The use of keywords, long-tail keywords and on-page search engine optimization of words has been a pretty established tactic for more than a decade. I still remember with websites used “Monica Lewinsky” in their business website, thinking they would get traffic off the hype of a scandal.
Like every marketing trend or tactic, it takes longer than expected to catch on with the business owners and CEOs. And so, more than ever (a decade late), I hear questions about keyword-this and keyword-that.
I am going to say something shocking, in a couple of paragraphs, about how ridiculous the keyword question is, so I’ll do my best to tell a nice little story to put keywords into the proper marketing landscape.
My two sons love Legos. They collect and build all sorts of forts and vehicles, then they break them, get creative, and rebuild something new. A keyword is like one Lego block; we’ll just call it the standard black, 8 pegged building block. All the creativity, all of the creation that a kid can create out of Legos never started with a 8 pegged block. They never looked at a block on the ground and picked it up and said, “I can make a cool X-wing fighter out of this black, 6 pegged standard block.” And I never said, “Wow that black, 8 pegged block really made your off-road vehicle perfect.”
Well, let me answer the first question as bluntly as I can.
Keywords don’t matter as much as you think.
Just like one Lego block does not matter much. Yes, they are part of the creation, but they are not the key to the story.
That may be shocking to some, and a relief to others, but let me elaborate with some actual business reasons.
Content matters, context matters, consistency of message matters, and yes the building blocks of your story and content are words…. but in no way are keywords the “KEY.” The actual key is writing authoritative content.
For my kids, the Lego creation matters, the final product matters, not a specific block they used. It is the totality of the Legos, not a “key block.”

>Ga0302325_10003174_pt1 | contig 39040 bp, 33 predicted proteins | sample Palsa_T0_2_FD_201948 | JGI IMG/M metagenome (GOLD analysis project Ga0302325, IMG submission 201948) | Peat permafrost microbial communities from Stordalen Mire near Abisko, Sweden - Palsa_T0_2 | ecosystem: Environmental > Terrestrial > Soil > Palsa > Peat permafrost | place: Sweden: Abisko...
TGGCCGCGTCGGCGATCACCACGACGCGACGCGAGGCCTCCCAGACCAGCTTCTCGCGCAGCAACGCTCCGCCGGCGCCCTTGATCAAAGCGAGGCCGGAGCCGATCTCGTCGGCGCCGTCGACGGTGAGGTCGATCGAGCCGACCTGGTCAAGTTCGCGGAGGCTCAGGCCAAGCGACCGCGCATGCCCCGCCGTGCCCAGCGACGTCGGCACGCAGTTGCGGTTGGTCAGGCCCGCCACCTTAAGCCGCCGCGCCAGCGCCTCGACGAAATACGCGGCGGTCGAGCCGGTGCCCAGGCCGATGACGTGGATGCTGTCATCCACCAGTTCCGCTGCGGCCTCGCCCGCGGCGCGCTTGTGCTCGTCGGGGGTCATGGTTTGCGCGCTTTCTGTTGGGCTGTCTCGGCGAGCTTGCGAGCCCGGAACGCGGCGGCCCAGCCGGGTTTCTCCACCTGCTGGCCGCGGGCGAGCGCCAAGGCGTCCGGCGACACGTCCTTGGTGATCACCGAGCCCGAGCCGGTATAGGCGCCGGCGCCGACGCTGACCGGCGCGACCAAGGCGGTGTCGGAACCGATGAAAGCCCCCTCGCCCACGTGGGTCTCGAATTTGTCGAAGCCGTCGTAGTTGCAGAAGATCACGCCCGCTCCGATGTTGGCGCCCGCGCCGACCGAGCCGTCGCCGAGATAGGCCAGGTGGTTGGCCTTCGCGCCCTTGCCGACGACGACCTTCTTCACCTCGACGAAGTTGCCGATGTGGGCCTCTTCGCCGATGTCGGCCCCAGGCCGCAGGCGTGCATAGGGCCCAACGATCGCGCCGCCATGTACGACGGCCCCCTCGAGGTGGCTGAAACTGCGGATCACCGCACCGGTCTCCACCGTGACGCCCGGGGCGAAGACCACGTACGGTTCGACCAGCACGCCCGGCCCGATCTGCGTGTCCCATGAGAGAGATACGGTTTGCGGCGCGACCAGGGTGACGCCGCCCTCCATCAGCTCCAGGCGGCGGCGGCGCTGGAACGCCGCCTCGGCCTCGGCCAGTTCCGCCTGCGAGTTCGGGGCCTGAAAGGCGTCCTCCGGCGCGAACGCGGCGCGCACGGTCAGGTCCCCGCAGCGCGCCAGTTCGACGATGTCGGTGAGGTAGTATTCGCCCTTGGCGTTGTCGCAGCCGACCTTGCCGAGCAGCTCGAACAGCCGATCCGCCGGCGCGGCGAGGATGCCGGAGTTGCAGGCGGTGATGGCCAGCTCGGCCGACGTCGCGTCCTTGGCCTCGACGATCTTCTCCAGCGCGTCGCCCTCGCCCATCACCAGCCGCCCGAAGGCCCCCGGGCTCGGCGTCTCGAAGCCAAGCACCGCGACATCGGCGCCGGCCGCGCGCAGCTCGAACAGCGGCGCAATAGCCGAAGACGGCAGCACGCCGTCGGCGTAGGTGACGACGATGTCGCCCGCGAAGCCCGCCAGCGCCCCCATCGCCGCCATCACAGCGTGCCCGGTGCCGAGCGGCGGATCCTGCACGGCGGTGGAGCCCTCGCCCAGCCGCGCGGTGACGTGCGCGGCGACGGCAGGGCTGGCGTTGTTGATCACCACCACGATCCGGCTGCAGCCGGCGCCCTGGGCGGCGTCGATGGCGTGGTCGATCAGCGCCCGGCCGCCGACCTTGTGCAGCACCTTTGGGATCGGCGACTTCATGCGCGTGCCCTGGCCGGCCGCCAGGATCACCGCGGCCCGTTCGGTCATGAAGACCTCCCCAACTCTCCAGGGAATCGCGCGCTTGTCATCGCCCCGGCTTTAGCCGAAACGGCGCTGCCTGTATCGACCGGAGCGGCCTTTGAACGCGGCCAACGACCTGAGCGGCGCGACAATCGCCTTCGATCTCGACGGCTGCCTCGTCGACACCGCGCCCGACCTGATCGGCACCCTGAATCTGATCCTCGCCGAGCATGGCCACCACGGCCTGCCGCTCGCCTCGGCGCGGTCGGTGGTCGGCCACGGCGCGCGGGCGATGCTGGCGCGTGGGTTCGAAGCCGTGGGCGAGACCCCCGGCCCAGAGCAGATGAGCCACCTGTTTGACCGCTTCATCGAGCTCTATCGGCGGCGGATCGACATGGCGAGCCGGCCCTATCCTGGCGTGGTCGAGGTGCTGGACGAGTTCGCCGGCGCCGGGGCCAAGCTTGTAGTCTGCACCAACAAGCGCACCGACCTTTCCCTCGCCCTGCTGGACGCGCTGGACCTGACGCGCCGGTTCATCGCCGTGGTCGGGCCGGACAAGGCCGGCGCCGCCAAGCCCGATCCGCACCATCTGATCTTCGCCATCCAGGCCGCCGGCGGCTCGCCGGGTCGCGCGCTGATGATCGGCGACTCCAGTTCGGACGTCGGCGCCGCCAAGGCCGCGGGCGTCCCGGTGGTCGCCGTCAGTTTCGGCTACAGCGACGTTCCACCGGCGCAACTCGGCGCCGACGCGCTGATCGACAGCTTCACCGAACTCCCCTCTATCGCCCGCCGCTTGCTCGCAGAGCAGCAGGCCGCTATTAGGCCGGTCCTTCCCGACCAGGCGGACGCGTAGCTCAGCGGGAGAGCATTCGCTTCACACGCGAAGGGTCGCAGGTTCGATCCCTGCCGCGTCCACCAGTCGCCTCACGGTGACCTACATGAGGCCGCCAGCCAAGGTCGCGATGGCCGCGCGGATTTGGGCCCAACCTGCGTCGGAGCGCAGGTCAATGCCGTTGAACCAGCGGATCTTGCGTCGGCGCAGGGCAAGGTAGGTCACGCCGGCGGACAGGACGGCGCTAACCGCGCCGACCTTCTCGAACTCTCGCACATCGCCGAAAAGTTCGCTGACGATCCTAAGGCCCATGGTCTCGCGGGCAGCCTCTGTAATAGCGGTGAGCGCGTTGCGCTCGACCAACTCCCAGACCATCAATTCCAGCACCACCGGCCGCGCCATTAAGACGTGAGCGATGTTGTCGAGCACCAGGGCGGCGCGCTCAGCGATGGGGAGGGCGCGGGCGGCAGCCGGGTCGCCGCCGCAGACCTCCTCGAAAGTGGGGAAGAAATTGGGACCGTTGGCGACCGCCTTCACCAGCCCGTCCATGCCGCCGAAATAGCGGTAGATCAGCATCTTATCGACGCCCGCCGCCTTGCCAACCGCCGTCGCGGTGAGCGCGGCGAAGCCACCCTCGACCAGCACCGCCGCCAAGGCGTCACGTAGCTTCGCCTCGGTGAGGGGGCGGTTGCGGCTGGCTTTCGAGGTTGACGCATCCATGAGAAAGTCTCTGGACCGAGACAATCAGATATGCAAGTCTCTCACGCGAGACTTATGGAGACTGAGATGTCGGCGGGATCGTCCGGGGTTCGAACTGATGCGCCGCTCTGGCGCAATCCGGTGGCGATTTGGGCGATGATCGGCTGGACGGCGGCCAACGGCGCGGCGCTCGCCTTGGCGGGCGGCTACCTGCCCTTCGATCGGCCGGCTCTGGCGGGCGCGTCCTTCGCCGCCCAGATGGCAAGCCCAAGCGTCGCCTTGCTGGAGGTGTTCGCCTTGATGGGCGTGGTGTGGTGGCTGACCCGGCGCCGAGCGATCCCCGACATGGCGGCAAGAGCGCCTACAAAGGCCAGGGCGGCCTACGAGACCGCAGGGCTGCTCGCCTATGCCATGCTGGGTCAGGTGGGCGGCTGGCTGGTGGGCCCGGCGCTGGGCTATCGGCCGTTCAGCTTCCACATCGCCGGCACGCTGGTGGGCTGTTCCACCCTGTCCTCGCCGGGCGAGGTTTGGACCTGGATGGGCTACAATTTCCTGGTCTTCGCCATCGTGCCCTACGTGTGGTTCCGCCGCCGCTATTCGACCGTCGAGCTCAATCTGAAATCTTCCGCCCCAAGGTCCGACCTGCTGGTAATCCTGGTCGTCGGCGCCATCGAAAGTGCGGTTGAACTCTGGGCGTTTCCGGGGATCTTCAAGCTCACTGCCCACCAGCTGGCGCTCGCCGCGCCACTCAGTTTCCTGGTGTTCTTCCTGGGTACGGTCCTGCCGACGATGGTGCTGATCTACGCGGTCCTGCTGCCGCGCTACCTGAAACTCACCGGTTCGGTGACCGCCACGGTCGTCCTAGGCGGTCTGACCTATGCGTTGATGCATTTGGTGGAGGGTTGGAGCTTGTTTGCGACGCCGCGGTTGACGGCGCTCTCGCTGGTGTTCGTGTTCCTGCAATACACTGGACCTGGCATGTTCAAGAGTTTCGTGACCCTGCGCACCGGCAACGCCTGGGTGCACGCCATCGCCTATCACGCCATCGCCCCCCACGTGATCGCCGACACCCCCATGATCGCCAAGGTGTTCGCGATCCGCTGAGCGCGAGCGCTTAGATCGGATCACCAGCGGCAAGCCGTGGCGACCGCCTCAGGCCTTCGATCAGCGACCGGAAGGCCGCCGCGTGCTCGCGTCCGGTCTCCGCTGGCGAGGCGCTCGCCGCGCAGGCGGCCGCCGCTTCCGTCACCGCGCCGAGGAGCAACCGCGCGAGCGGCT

So, the challenge with my comment about “keywords don’t matter,” is that in order for search engines to classify your content, they have to break it down into bite-sized snippets. This data can then be combed through by servers and classified to be found. Well, that was ten years ago… and the people at Google are way smarter than the rest of us.
So, while Google does look at words in your content, they are more able to classify your content as it relates to context that just one word. Google’s algorithms look at hundreds of keys to come up with the best results. But, I would argue more than ever, that the “keyword” should not be your focus.
So, the “key” is writing great content, and yes include some important words, but don’t write to the word. So, stop worrying about keywords. Worry about producing regular amounts of great content, you’ll find that the creative process will include plenty of your ideas and “keywords.”
Get started. Write a 400-600 word story about every product or every service you offer. Be the expert about your business, and the authority about your story, and you’ll find that the black, 8 pronged Lego was not the key to your success, but one of the building blocks. Sometimes it helps to create a master keyword list, or even long-tailed keywords to help spur some creativity; use it to sprinkle in words into your story.
Only after your website contains great content, and you are tracking your results through analytics and inbound marketing tools should you go back and worry about keywords. Because when you have the data, you can make little tweaks to your copy that really help your keywords pop to the top of search, and Google loves that. Tweaking the keywords when are close to the top of a search term can matter, but it can only matter within the context of your larger story.
Just do like my sons do: they finish their creation, play with it a bit, then realize that a pirate would never have a light-saber, and they take the light-saber off their creation and replace it with a pirate sword… making their creation just about perfect in their dad’s eyes.
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